Beaudry v. Farmers Ins. Exch.

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Justia Opinion Summary

Plaintiff and the corporate Defendants freely negotiated and entered into a clear and unambiguous contract for Plaintiff to sell their insurance policies. In the contract, Plaintiff consented to a provision allowing Defendants to immediately terminate the contract if he breached it in any one of five different specified ways. Plaintiff breached the contract, and Defendants exercised their right to terminate. Plaintiff sued Defendants under numerous theories of liability for terminating the contract, including under the doctrine of prima facie tort, asserting that Defendants had nefarious reasons for terminating the contract. After review, the New Mexico Supreme Court held that when a contract is clear, unambiguous, and freely entered into, the public policy favoring freedom of contract precludes a cause of action for prima facie tort when the gravamen of the allegedly tortious action was the defendant’s exercise of a contractual right.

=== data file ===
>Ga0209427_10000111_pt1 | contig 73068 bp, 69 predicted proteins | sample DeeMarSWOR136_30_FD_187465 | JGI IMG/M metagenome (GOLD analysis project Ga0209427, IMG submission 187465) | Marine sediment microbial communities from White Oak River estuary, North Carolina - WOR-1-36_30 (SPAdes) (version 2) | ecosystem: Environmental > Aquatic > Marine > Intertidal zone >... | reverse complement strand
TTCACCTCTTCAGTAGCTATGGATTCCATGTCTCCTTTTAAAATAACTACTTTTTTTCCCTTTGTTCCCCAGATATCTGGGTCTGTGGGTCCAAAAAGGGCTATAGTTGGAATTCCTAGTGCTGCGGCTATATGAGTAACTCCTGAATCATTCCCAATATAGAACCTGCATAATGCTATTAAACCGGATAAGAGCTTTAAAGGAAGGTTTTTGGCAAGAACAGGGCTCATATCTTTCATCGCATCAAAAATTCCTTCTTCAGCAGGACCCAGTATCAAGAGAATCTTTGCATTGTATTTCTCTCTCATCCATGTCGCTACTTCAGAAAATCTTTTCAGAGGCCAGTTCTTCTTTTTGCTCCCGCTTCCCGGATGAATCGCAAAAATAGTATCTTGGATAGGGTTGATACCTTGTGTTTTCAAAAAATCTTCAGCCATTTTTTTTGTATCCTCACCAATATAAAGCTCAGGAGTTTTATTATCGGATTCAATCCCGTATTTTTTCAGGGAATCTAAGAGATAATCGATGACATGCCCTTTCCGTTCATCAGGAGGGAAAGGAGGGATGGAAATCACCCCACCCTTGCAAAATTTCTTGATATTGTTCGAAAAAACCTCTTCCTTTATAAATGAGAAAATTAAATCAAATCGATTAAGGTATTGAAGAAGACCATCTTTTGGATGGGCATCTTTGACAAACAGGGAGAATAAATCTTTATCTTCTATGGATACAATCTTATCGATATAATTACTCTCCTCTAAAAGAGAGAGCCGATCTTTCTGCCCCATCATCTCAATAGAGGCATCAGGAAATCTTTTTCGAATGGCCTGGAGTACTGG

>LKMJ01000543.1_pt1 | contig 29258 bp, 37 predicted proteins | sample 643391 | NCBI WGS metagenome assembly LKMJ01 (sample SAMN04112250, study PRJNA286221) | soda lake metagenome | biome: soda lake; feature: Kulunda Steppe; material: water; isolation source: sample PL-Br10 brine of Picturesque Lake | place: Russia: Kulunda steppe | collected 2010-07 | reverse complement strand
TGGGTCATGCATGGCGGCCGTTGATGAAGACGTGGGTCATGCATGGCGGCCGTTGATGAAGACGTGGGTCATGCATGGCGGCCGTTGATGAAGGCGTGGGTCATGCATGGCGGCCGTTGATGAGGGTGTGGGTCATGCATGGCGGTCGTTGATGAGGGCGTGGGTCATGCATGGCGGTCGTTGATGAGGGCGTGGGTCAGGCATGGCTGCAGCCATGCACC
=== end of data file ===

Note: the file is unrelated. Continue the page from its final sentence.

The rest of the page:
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1 IN THE SUPREME COURT OF THE STATE OF NEW MEXICO 2 Opinion Number:______________ 3 Filing Date: January 22, 2018 4 NO. S-1-SC-36181 5 CRAIG BEAUDRY, 6 Plaintiff-Respondent, 7 v. 8 9 10 11 12 13 14 15 16 FARMERS INSURANCE EXCHANGE, TRUCK INSURANCE EXCHANGE, FIRE INSURANCE EXCHANGE, MID-CENTURY INSURANCE COMPANY, FARMERS NEW WORLD LIFE INSURANCE, COMPANY, FARMERS INSURANCE COMPANY OF ARIZONA, LANCE CARROLL, and CRAIG ALLIN, Defendants-Petitioners. 17 ORIGINAL PROCEEDING ON CERTIORARI 18 Sarah M. Singleton, District Judge 19 Lewis Roca Rothgerber Christie LLP 20 Ross L. Crown 21 Albuquerque, NM 22 Steven J. Hulsman 23 Kristina N. Holmstrom 24 Phoenix, AZ 1 2 3 4 Skadden, Arps, Slate, Meagher & Flom LLP Raoul Kennedy James P. Schaefer Palo Alto, CA 5 for Petitioners 6 Law Office of Jane B. Yohalem 7 Jane B. Yohalem 8 Santa Fe, NM 9 10 11 12 O’Friel and Levy, P.C. Pierre Levy Aimee S. Bevan Santa Fe, NM 13 Law Office of Barry Green 14 Barry Green 15 Santa Fe, NM 16 for Respondent 17 Jarmie & Associates 18 Mark D. Standridge 19 Las Cruces, NM 20 for Amicus Curiae New Mexico Defense Lawyers Association 21 22 23 24 Brownstein Hyatt Farber Schreck, LLP Eric R. Burris Nury H. Yoo Albuquerque, NM 25 for Amicus Curiae Association of Commerce & Industry of New Mexico 1 David J. Stout 2 Michael B. Browde 3 Albuquerque, NM 4 for Amicus Curiae New Mexico Trial Lawyers Association 1 OPINION 2 CHÁVEZ, Justice. 3 {1} Plaintiff and the corporate Defendants freely negotiated and entered into a clear 4 and unambiguous contract for Plaintiff to sell their insurance policies. In the contract, 5 Plaintiff consented to a provision allowing Defendants to immediately terminate the 6 contract if he breached it in any one of five different specified ways. Plaintiff 7 breached the contract in one of the specified ways, and Defendants exercised their 8 right to terminate. Plaintiff sued Defendants under numerous theories of liability for 9 terminating the contract, including under the doctrine of prima facie tort, asserting 10 that Defendants had nefarious reasons for terminating the contract. We hold that 11 when a contract is clear, unambiguous, and freely entered into, the public policy 12 favoring freedom of contract precludes a cause of action for prima facie tort when the 13 gravamen of the allegedly tortious action was the defendant’s exercise of a 14 contractual right. In this case, Defendants had the right to terminate the contract 15 because of Plaintiff’s breach. 16 I. BACKGROUND 17 On December 16, 2000, Plaintiff entered into an agent appointment agreement {2} 18 (Agreement) with Defendant insurance companies to sell their insurance policies. 19 Defendant Lance Carroll was the District Manager for the territory that included 1 Plaintiff’s agency. Defendant Craig Allin was the New Mexico Executive Director. 2 {3} The Agreement required Plaintiff to “submit to the Companies every request 3 or application for insurance for the classes and lines underwritten by the Companies 4 and eligible in accordance with their published Rules and Manuals.” In the event of 5 a breach, the Agreement provided that it “may be terminated by the [non-breaching] 6 party on thirty (30) days written notice.” In addition, Defendants could immediately 7 terminate the Agreement for five enumerated types of breach, including “[s]witching 8 insurance from the Companies to another carrier.” 9 {4} In September 2010, Plaintiff’s employee cancelled an insurance policy with 10 Farmers, a defendant company, and switched the insured’s service to a rival insurance 11 carrier. Plaintiff does not dispute that the switching of the insurance policy occurred. 12 However, Plaintiff argues that the breach did not cause any significant damage to 13 Farmers; that the employee who switched the policy was new and acted without his 14 authorization; and that at the time of the breach Plaintiff’s wife, who normally served 15 as the office operations manager, was seriously ill. In February 2011, Defendants 16 notified Plaintiff that they were exercising their right to terminate the Agreement 17 because of the breach. 18 {5} Plaintiff asserts that his firing was orchestrated by Defendants Allin and Carroll 2 1 as retaliation for his decision to go “up the chain of command” after they provided 2 unsatisfactory responses to his allegations that a new Farmers agent, Tom Gutierrez, 3 was “poaching” his clients. Plaintiff also claims that Defendant Carroll benefitted 4 from Plaintiff’s termination because his termination allowed Carroll to reassign half 5 of Plaintiff’s clients to Gutierrez. According to Plaintiff, if Gutierrez did not meet his 6 quotas, while on probation, Carroll would have had to personally reimburse Farmers 7 for “a portion of the subsidies fronted to Gutierrez.” 8 {6} Plaintiff’s third amended complaint is the operative pleading, where he alleged 9 eight causes of action: tortious interference with contract, tortious interference with 10 prospective contractual relations, breach of contract, breach of the covenant of good 11 faith and fair dealing, conspiracy, intentional infliction of emotional distress, prima 12 facie tort, and violations of the New Mexico Insurance Code. Plaintiff also sought 13 punitive damages. Through several motions for summary judgment, the district court 14 dismissed all claims except tortious interference with contract, breach of the covenant 15 of good faith and fair dealing, conspiracy, and prima facie tort. Specifically, with 16 respect to the breach of contract claim, the district court determined “as a matter of 17 law that Plaintiff was responsible for the acts of [his employee] even if they were 18 contrary to his instructions.” Plaintiff did not appeal the dismissal of his contract 3 1 claim. Plaintiff also decided to forego the claims of tortious interference with an 2 existing contract and breach of the covenant of good faith and fair dealing, believing 3 that the district court’s dismissal of the breach of contract claim precluded them. 4 {7} After the court ruled in favor of Defendants on the breach of contract claim 5 Defendants filed a renewed summary judgment motion on prima facie tort (Renewed 6 Summary Judgment Motion). Defendants argued that Plaintiff’s claim should be 7 dismissed for three reasons: 8 9 10 11 12 13 14 15 16 First, because the Contract Companies undisputedly had the right to terminate the Agreement, Plaintiff cannot demonstrate a “legally protectable interest” in the continuation of that Agreement, as required under New Mexico law to show a legally redressable injury. Any questions as to intent to injure are, therefore, immaterial (there being no legally redressable injury). Second, allowing tort recovery for a lawful contract termination impermissibly repackages a contract claim as a tort, contrary to New Mexico law. Third, Plaintiff cannot use prima facie tort to evade the more stringent requirements of claims already dismissed. 17 At the hearing on Defendants’ Renewed Summary Judgment Motion, the judge 18 explained that she was denying Defendants’ motion in part because it was up to the 19 jury to determine whether Defendants’ conduct was justified. 20 {8} Ultimately, Plaintiff was allowed to present the prima facie tort and conspiracy 21 claims to the jury. The jury found that Craig Allin, Lance Carroll, and all corporate 22 Defendants committed prima facie tort but that no Defendants conspired to commit 4 1 prima facie tort. The jury awarded Plaintiff $1,000,000 in compensatory damages and 2 $2,500,000 in punitive damages. The court entered judgment against Defendants. 3 A divided Court of Appeals affirmed the jury verdict. See Beaudry v. Farmers Ins. 4 Exch., 2017-NMCA-016, ¶ 3, 388 P.3d 662. 5 II. 6 A DE NOVO STANDARD OF REVIEW APPLIES TO DISPOSITIVE LEGAL ISSUES 7 The dispositive legal issues in this case were presented to the district court in {9} 8 Defendants’ Renewed Summary Judgment Motion. Generally, we will not review the 9 denial of a summary judgment motion after the trial court has entered a final 10 judgment on the merits of the case. Green v. Gen. Accident Ins. Co. of Am., 198711 NMSC-111, ¶ 19, 106 N.M. 523, 746 P.2d 152. However, “[w]here a motion for 12 summary judgment is based solely on a purely legal issue which cannot be submitted 13 to the trier of fact, and the resolution of which is not dependent on evidence 14 submitted to the trier of fact, . . . the issue should be reviewable on appeal from the 15 judgment.” Gallegos v. State Bd. of Educ., 1997-NMCA-040, ¶ 10, 123 N.M. 362, 16 940 P.2d 468. When it is appropriate to review the denial of a motion for summary 17 judgment we will apply a de novo standard of review. Kipnis v. Jusbasche, 201718 NMSC-006, ¶ 10, 388 P.3d 654. Defendants’ Renewed Summary Judgment Motion 19 presented a purely legal basis on which the court could have granted summary 5 1 judgment. As such, de novo review is the appropriate standard in this case. 2 III. SCOPE OF DISCUSSION 3 In 1990, New Mexico joined a minority of other jurisdictions in recognizing {10} 4 a stand-alone claim for prima facie tort. See Schmitz v. Smentowski, 1990-NMSC5 002, ¶ 11, 109 N.M. 386, 785 P.2d 726 (citing authority from New York and Missouri 6 to support the elements of prima facie tort); James P. Bieg, Prima Facie Tort Comes 7 to New Mexico: A Summary of Prima Facie Tort Law, 21 N.M. L. Rev. 327 8 (1991)(discussing Schmitz and reviewing the history, jurisdictional recognition, and 9 use of prima facie tort law); Dan B. Dobbs et. al., The Law of Torts § 643 (2d ed. 10 2011) (“The only significant jurisprudence on the prima facie tort is found in the 11 courts of Missouri, New Mexico and New York and in the Restatement Second of 12 Torts.”). To bring a successful prima facie tort claim a plaintiff must show “(1) an 13 intentional and lawful act; (2) an intent to injure the plaintiff; (3) injury to the plaintiff 14 as a result of the intentional act; (4) and the absence of sufficient justification for the 15 injurious act.” Lexington Ins. Co. v. Rummel, 1997-NMSC-043, ¶ 10, 123 N.M. 774, 16 945 P.2d 992. 17 {11} Defendants concede that the lawful act requirement is satisfied. However, 18 Defendants argue that Plaintiff cannot meet the intent, injury, or justification element 6 1 of prima facie tort and that Plaintiff is using prima facie tort to evade the stringent 2 requirements of other established doctrines. Justification, which includes an analysis 3 as to whether Plaintiff’s prima facie tort claim evades stringent requirements of other 4 established legal doctrines, is the dispositive issue in this case. 5 IV. 6 DEFENDANTS WERE JUSTIFIED AS A MATTER OF LAW IN EXERCISING THEIR CONTRACTUAL RIGHT 7 A. 8 9 If a Plaintiff’s Theory of Prima Facie Tort Undermines an Important Restriction Based on an Established Cause of Action, a Defendant’s Conduct May Be Justified as a Matter of Public Policy 10 {12} We have adopted the Restatement (Second) of Torts balancing test to determine 11 whether a party’s justification for the injurious act outweighs the culpability of the 12 party’s conduct. Schmitz, 1990-NMSC-002, ¶¶ 41, 46 (citing Restatement (Second) 13 of Torts § 870 (Am. L. Inst. 1979)). The culpability of the actor’s conduct is 14 measured by looking at three factors: “(1) the nature and seriousness of the harm to 15 the injured party . . . (3) the character of the means used by the actor and (4) the 16 actor’s motive.” Id. ¶ 41. Courts must then weigh the culpability of the conduct 17 against what may justify it, “(2) the nature and significance of the interests promoted 18 by the actor’s conduct.” See id. ¶¶ 40-41. When weighing the seriousness of the 19 harm, “physical, concrete harm is weighed more heavily than emotional or 20 prospective economic harm”; when weighing the character of the means used, 7 1 “conduct offensive to society’s concepts of fairness and morality favors liability”; 2 when weighing motive, “the degree of malice is significant”; and when weighing the 3 interest promoted by the actor’s conduct, “the court must consider established 4 privileges or rights.” Id. ¶ 65. 5 {13} The Restatement provides guidance on how to determine whether a defendant’s 6 interest is justified by comparing the plaintiff’s claim to other established intentional 7 torts and determining what privileges the defendant would be able to claim if the 8 plaintiff was proceeding under an established intentional tort. See Restatement 9 (Second) of Torts § 870 cmt. g, j. A judge must also engage in this comparison 10 process to make certain that the plaintiff’s prima facie tort claim is not being “used 11 to evade stringent requirements of other established doctrines of law.” Schmitz, 199012 NMSC-002, ¶ 63. Under the Restatement, when the prima facie tort claim is “closely 13 related to an established tort,” the court should apply the privileges and defenses that 14 would exist if the plaintiff was proceeding under the established tort claim. See 15 Restatement (Second) of Torts § 870 cmt. j. If, on the other hand, the prima facie tort 16 claim advances an “entirely novel” cause of action the court must decide what 17 privileges are most appropriate given the claim’s similarity to other “established 18 torts.” Id. The mere existence of an applicable privilege does not end the inquiry 8 1 because prima facie tort is designed to potentially expand the scope of established 2 torts. See Schmitz, 1990-NMSC-002, ¶ 49 (acknowledging that “tort law is not 3 static–it must expand to recognize changing circumstances that our evolving society 4 brings to our attention”). The court must look at the importance of the privilege. 5 Restatement (Second) of Torts § 870 cmt. j. If an applicable privilege “expresses an 6 important policy of the law against liability” that would be undermined by allowing 7 a prima facie tort claim, then the court should generally not allow prima facie tort to 8 proceed unless the other justification factors weigh strongly in favor of finding 9 liability. Id. cmt. j. 10 {14} New Mexico’s approach is slightly different from the Restatement in that we 11 chose not to limit the analysis to whether a prima facie tort claim evades only other 12 established tort doctrines–courts must also ensure that a prima facie tort claim does 13 not evade other established doctrines of law generally. See Schmitz, 14 1990-NMSC-002, ¶ 63 (emphasizing that “prima facie tort cannot be used to avoid 15 [the] employment at will doctrine” (citing Lundberg v. Prudential Ins. Co. of 16 America, 661 S.W.2d 667, 671 (Mo. Ct. App. 1983))). If the gravamen of the 17 plaintiff’s claim falls into an established doctrine, the court must ask why the plaintiff 18 could not proceed under that doctrine. If the answer is that the plaintiff’s claim was 9 1 subject to a defense or that the established claim limited the type of damages that 2 could be recovered, then the court must look at the “nature” of the limitation and 3 determine whether it “expresses an important policy of the law against liability” that 4 would be undermined by allowing a prima facie tort claim. See Restatement (Second) 5 of Torts § 870 cmt. j. 6 {15} The following cases are examples of when New Mexico courts have concluded 7 that a prima facie tort claim could not proceed because of policy considerations. In 8 Guest v. Allstate Insurance Co., we held that an attorney could not use prima facie 9 tort to recover lost future earnings from a client because doing so would undermine 10 the prohibition against allowing lawyers to recover unearned fees. 2010-NMSC-047, 11 ¶¶ 47-51, 149 N.M. 74, 244 P.3d 342 (discussing the holding). In Andrews v. 12 Stallings, the Court of Appeals upheld the dismissal of the plaintiffs’ prima facie tort 13 claim because permitting the claim would have allowed the plaintiffs “to circumvent 14 the established defenses to defamation.” 1995-NMCA-015, ¶ 64, 119 N.M. 478, 892 15 P.2d 611; see also Stock v. Grantham, 1998-NMCA-081, ¶¶ 38-39, 125 N.M. 564, 16 964 P.2d 125 (upholding the dismissal of prima facie tort because “[t]he only function 17 of the claim of prima facie tort in [plaintiff’s] complaint is to escape possible 18 restrictions imposed on the torts of intentional infliction of emotional distress and 10 1 interference with entitlement to unemployment compensation”); Padwa v. Hadley, 2 1999-NMCA-067, ¶ 27, 127 N.M. 416, 981 P.2d 1234 (holding that the defendant’s 3 conduct did “not rise to the level of extreme and outrageous behavior which cannot 4 be the basis for recovery in tort” and therefore prima facie tort should not be used as 5 a “substitute theory”). 6 {16} The defendant has the initial burden of pleading an applicable justification or 7 defense. See Schmitz, 1990-NMSC-002, ¶ 46 (“[I]f a defendant offers a purpose other 8 than the motivation to harm the plaintiff as justification for his actions, that 9 justification must be balanced to determine if it outweighs the bad motive of the 10 defendant in attempting to cause injury.”) A judge must weigh justification against 11 culpability to determine whether any privileges or defenses will absolve the defendant 12 before submitting prima facie tort to the jury. See Restatement (Second) of Torts § 13 870 cmt. k. When the facts concerning culpability and justification are not in dispute 14 then the question is a purely legal issue for the judge to decide. If the existence of a 15 privilege depends on an issue of material fact, then the judge must explain to the jury 16 what it needs to find in order for the privileges to apply. Restatement (Second) of 17 Torts § 870 cmt. k. 18 B. 19 Allowing Plaintiff to Proceed with a Claim of Prima Facie Tort Would Undermine Important Restrictions In Contract Law 11 1 {17} The arguments presented to the district court at the summary judgment stage 2 were sufficient to dispose of Plaintiff’s prima facie tort claim. In their Renewed 3 Summary Judgment Motion, Defendants argued (1) that their actions in terminating 4 the Agreement were justified because the court found that Plaintiff had breached the 5 Agreement, (2) that allowing Plaintiff to proceed would sanction his evasion of the 6 stringent requirements of his claims against Defendants for breach of contract and 7 intentional interference with contract that Plaintiff failed to prove, and (3) that 8 allowing Plaintiff’s prima facie tort claim would undermine the freedom of contract. 9 Plaintiff responded to Defendants’ Renewed Summary Judgment Motion by arguing 10 that he was not evading other doctrines because the court’s previous ruling had left 11 prima facie tort as his only viable remedy. He alleged that the holdings in Schmitz 12 and Portales National Bank v. Ribble, 2003-NMCA-093, 134 N.M. 238, 75 P.3d 838, 13 showed that the Court was willing to allow prima facie tort when the “root complaint 14 sounded in contract.” And, Plaintiff contended that weighing justification against 15 culpability favored finding Defendants liable because Plaintiff suffered “severe” 16 harm; because Defendants’ actions were “unfair, and their motives were impure”; and 17 because Defendants’ actions did not advance any “legitimate interest.” 18 {18} The fact that Plaintiff’s other tort and contract claims were dismissed by the 12 1 court or of Plaintiff’s own volition does not disprove that Plaintiff is evading the 2 stringent requirements of other established doctrines of law. It only shows that 3 Plaintiff was unable to prove the elements of the dismissed claims or overcome any 4 defense against those claims. The question is whether allowing prima facie tort 5 would undermine an important policy rationale supported by the limits on the evaded 6 claims. 7 {19} The cases Plaintiff cites for the proposition that courts have been willing to 8 allow prima facie tort where the “root complaint sounded in contract” do not provide 9 support for us to impose prima facie tort liability in this case. In Portales, the court 10 never examined whether imposing tort liability on the defendant bank would 11 undermine the policies supported by contract law. See 2003-NMCA-093, ¶¶ 11-12. 12 Instead, the court focused on the question whether allowing the plaintiffs to proceed 13 with a prima facie tort claim would undermine the policies supported by the doctrine 14 of intentional infliction of emotional distress. Id. Moreover, it is not clear that the 15 defendant’s injurious actions in Portales were contractually authorized. Id. ¶ 6.1 16 17 18 19 20 21 1 For example, the plaintiffs in Portales argued that the defendant bank encouraged them to take out a mortgage based on false assurances relating to overdraft charges, provided another bank with incorrect information about the plaintiffs to prevent them from being able to take their business elsewhere, and “made intentional misrepresentations to [the plaintiffs] for the purposes of acquiring a default judgment against them.” 2003-NMCA-093, ¶ 6. 13 1 Similarly, in Schmitz we never specifically addressed the issue of whether allowing 2 the plaintiff to recover would infringe on the defendant’s privilege to exercise a 3 contractual right. See Schmitz, 1990-NMSC-002, ¶¶ 65-66. This was likely due to the 4 unique factual setting of the case. In Schmitz, the defendant bank loaned money to 5 a third party. Id. ¶ 4. The third party used a note that he was holding in trust for the 6 plaintiffs as collateral to obtain the loan. Id. ¶¶ 3-4, 33. The bank accepted the note 7 as collateral with knowledge that the third party did not actually have an interest in 8 it. Id. ¶ 4. The plaintiffs in Schmitz never consented to the defendant bank taking the 9 note as collateral or to the bank’s decision to eventually redirect payment on the note 10 when the third party defaulted. See id. ¶ 3-4. Hence, we concluded that there was 11 actually no privilege for the harm that the defendant bank inflicted. Id. ¶ 66 12 (“[A]lthough under other circumstances the Bank would be privileged to protect its 13 loan and move against the collateral, the Bank’s knowledge that it had no interest in 14 the note negates its right to move against it.”). 15 {20} With respect to weighing Defendants’ justification against Defendants’ 16 culpability, Plaintiff argues that his harm was severe and that Defendants’ bad 17 motives negated any claim of privilege. The first question the court should have 18 determined is what privilege or defense should apply. Defendants argued that their 14 1 contract right privileged them to terminate the Agreement. Indeed New Mexico has 2 a public policy that favors the freedom to contract. See Marckstadt v. Lockheed 3 Martin Corp., 2010-NMSC-001, ¶ 18, 147 N.M. 678, 228 P.3d 462 (“[M]eeting . . . 4 statutory and regulatory requirements plainly conditions freedom of contract. . . .”); 5 Gen. Elec. Credit Corp. v. Tidenberg, 1967-NMSC-126, ¶ 14, 78 N.M. 59, 428 P.2d 6 33 (“[P]ublic policy encourages freedom between competent parties of the right to 7 contract, and requires the enforcement of contracts, unless they clearly contravene 8 some positive law or rule of public morals.”). We agree that a contract right was an 9 appropriate privilege under the facts of this case. 10 {21} To determine the privileges and defenses applicable to Plaintiff’s claim the 11 court should have looked at the “gravamen of his complaint.” Cf. Knapp Engraving 12 Co. v. Keystone Photo Engraving Corp., 148 N.Y.S.2d 635, 637 (N.Y. App. Div. 13 1956) (“A cause of action, however, must be judged by its allegations, not its label.”). 14 Here, Plaintiff’s complaint makes it clear that the gravamen of his cause of action was 15 based on the allegedly wrongful termination of the Agreement. In his complaint, 16 Plaintiff alleged that Defendants’ tortious action was intentionally terminating the 17 Agreement. Plaintiff discussed other conduct in his complaint, such as the manner 18 in which Defendants reviewed their decision to terminate the Agreement, but at the 15 1 hearing on the motion for summary judgment, Plaintiff explained that he only sought 2 to use these other actions as evidence of Defendants’ malicious intent when they 3 terminated the Agreement. Therefore, the primary act underlying the claim for prima 4 facie tort was the decision to terminate the Agreement. Whether a party has the right 5 to terminate a contract is squarely a question of contract law. Martinez v. Rocky 6 Mountain & S.F. Ry. Co., 1935-NMSC-059, ¶ 10, 39 N.M. 377, 47 P.2d 903 (“[A] 7 party relying upon . . . a right of termination [must] point to a provision of the 8 contract plainly giving such right . . . .”). 9 {22} The closest analogy to Plaintiff’s prima facie tort claim would be a claim for 10 breach of the implied covenant of good faith and fair dealing. At its core, Plaintiff’s 11 prima facie tort allegation was that Defendants used the terms of the Agreement to 12 intentionally injure him and to satisfy their selfish desires. A breach of the implied 13 covenant of good faith and fair dealing arises when “one party wrongfully and 14 intentionally use[s] the contract to the detriment of the other party.” Sanders v. 15 FedEx Ground Package Sys., Inc., 2008-NMSC-040, ¶ 7, 144 N.M. 449, 188 P.3d 16 1200 (internal quotation marks and citation omitted). 17 {23} We impose several restrictions on breach of the implied covenant claims. Most 18 important is that “fully integrated, clear, and unambiguous,” termination provisions 16 1 are legally enforceable and override a claimed breach of the covenant of good faith 2 and fair dealing when there is no showing that the provisions of the contract were 3 arrived at by “fraud, or unconscionable conduct.” Melnick v. State Farm Mut. Auto. 4 Ins. Co., 1988-NMSC-012, ¶¶ 17-18, 106 N.M. 726, 749 P.2d 1105 (internal 5 quotation marks and citation omitted). Such “provisions must ordinarily be enforced 6 as written,” and courts must refuse to allow a claim for breach of the implied 7 covenant of good faith and fair dealing. Id. ¶ 17. Additionally, we have held that 8 “tort remedies are not available” for a breach of the implied covenant of good faith 9 and fair dealing in the context of an employment contract. Bourgeous v. Horizon 10 Healthcare Corp., 1994-NMSC-038, ¶ 17, 117 N.M. 434, 872 P.2d 852. 11 {24} The restrictions on breach of the implied covenant of fair dealing claims are 12 intended to ensure that the court only intervenes to protect the “justified expectations 13 of the other party,” Restatement (Second) of Contracts § 205 (1981), and not to 14 “change or modify the language of an otherwise legal contract for the benefit of one 15 party and to the detriment of another.” Melnick, 1988-NMSC-012, ¶ 17. Contracts 16 allow parties to come to legally enforceable agreements about the way that they will 17 interact with one another. See 17 C.J.S. Contracts § 2 (2017) (“[T]he purpose of a 18 contract is to reduce to writing the conditions on which the minds of the parties have 17 1 met and to fix their rights and duties with respect thereto.”). And, we have 2 emphasized that “[g]reat damage is done where businesses cannot count on certainty 3 in their legal relationships and strong reasons must support a court when it interferes 4 in a legal relationship voluntarily assumed by the parties.” Berlangieri v. Running 5 Elk Corp., 2003-NMSC-024, ¶ 20, 134 N.M. 341, 76 P.3d 1098 (quoting United 6 Wholesale Liquor Co. v. Brown-Forman Distillers Corp., 1989-NMSC-030, ¶ 14, 108 7 N.M. 467, 775 P.2d 233). 8 C. 9 10 11 When Weighing Justification and Culpability We Determine That the Culpability Factors do not Weigh Heavily Enough to Convince Us That Prima Facie Tort Liability Is Appropriate When a Defendant Exercises an Expressly Authorized Contractual Right 12 Comparing Plaintiff’s prima facie tort claim with a breach of contract claim and {25} 13 with the claim of breach of the covenant of good faith and fair dealing convinces us 14 that the appropriate privilege here is the privilege to engage in conduct that is 15 authorized by the express terms of a contract. We have also determined the purpose 16 of the contract privilege is to support certainty and predictability in relationships that 17 parties voluntarily assume. See Berlangieri, 2003-NMSC-024, ¶ 20. This privilege 18 and the public policy rationale underlying it provide a strong justification for 19 Defendants’ conduct. We now proceed to weigh the contract justification privilege 20 against the culpability factors that we adopted in Schmitz to determine whether 18 1 Plaintiff should be allowed to overcome the privilege and evade the restrictions that 2 would be placed on his claim if he sued under contract law. 3 {26} The first culpability factor is the “nature and seriousness of the harm to the 4 injured party.” Schmitz, 1990-NMSC-002, ¶ 65. Here, the harm was significant; 5 Plaintiff lost the benefit of a lucrative agency relationship. He also claims to have 6 suffered emotional harm arising from the manner and timing of his termination. 7 However, the loss of the agency relationship is not some unforeseeable or unusual 8 injury that warrants a novel application of tort law as a remedy. Rather, the terms by 9 which the Agreement, or any contract, can be terminated should be—and in fact 10 were—agreed to in advance when the contract was formed. We have also held that 11 “damages for emotional distress are not recoverable in an action for breach of an 12 employment contract, whether express or implied, in the absence of a showing that 13 the parties contemplated such damages at the time the contract was made.” Silva v. 14 Albuquerque Assembly & Distribution Freeport Warehouse Corp., 1987-NMSC-045, 15 ¶ 8, 106 N.M. 19, 738 P.2d 513 (emphasis added). Hence, it would make little sense 16 for us to allow emotional distress damages to be recoverable when there is no breach 17 by Defendants who simply followed the unambiguous terms of the agreement. 18 {27} The second culpability factor is “the character of the means employed by the 19 1 actor.” Schmitz, 1990-NMSC-002, ¶ 66. Here, a contract was the means used to 2 inflict the injury that Plaintiff alleges to have suffered. In Schmitz, we determined 3 that the means the bank used to inflict injury on plaintiffs weighed in favor of liability 4 because the bank knew it had no legitimate interest in taking action on the note and 5 acted without privilege. Id. ¶ 65. Here, the district court was faced with the opposite 6 situation where Defendants had already proved that they did have a legitimate right 7 to terminate the Agreement. We see nothing “offensive to society’s concepts of 8 fairness and morality” about one party to a contract exercising a right to terminate a 9 contract for an expressly authorized reason. Schmitz, 1990-NMSC-002, ¶ 65. 10 {28} The third culpability factor is “the actor’s motive.” Schmitz, 1990-NMSC-002, 11 ¶ 65. The Restatement (Second) recognizes that consent can be a defense to prima 12 facie tort “if freely given by a person of full capacity and not against public policy.” 13 Restatement (Second) of Torts § 870 cmt. n. Here, Plaintiff actually consented to the 14 contract that allowed Defendants to engage in the conduct that he now alleges to be 15 tortious. When consent is established, consent “negatives the wrongful element of 16 the defendant’s act, and prevents the existence of a tort.” William L. Prosser and W. 17 Page Keeton, Prosser and Keeton on the Law of Torts § 18 (5th ed. 1984). Writing 18 on the question of justification, Justice Oliver Wendell Holmes observed that some 20 1 privileges are so absolute that their power “is not affected by the motive” of the party 2 exercising the privilege. See Oliver Wendell Holmes, Jr., Privilege, Malice, and 3 Intent, 8 Harv. L. Rev. 1, 4 (1894). Here, the district court had already determined 4 that Defendants had the contractual right to terminate the agreement by the time 5 Defendants raised their Renewed Summary Judgment Motion. Accordingly, we 6 conclude that an inquiry into their subjective motives for exercising that right could 7 not produce evidence sufficient to warrant the imposition of tort liability. 8 V. CONCLUSION 9 For the foregoing reasons the Court of Appeals and District Court are reversed {29} 10 and this matter is remanded to the District Court to enter judgment in favor of 11 Defendants. 12 {30} IT IS SO ORDERED. 13 14 ______________________________ EDWARD L. CHÁVEZ, Justice 15 WE CONCUR: 16 ___________________________________ 17 JUDITH K. NAKAMURA, Chief Justice 21 1 ___________________________________ 2 PETRA JIMENEZ MAES, Justice 3 ___________________________________ 4 CHARLES W. DANIELS, Justice 5 ___________________________________ 6 GARY L. CLINGMAN, Judge 7 Sitting by designation 22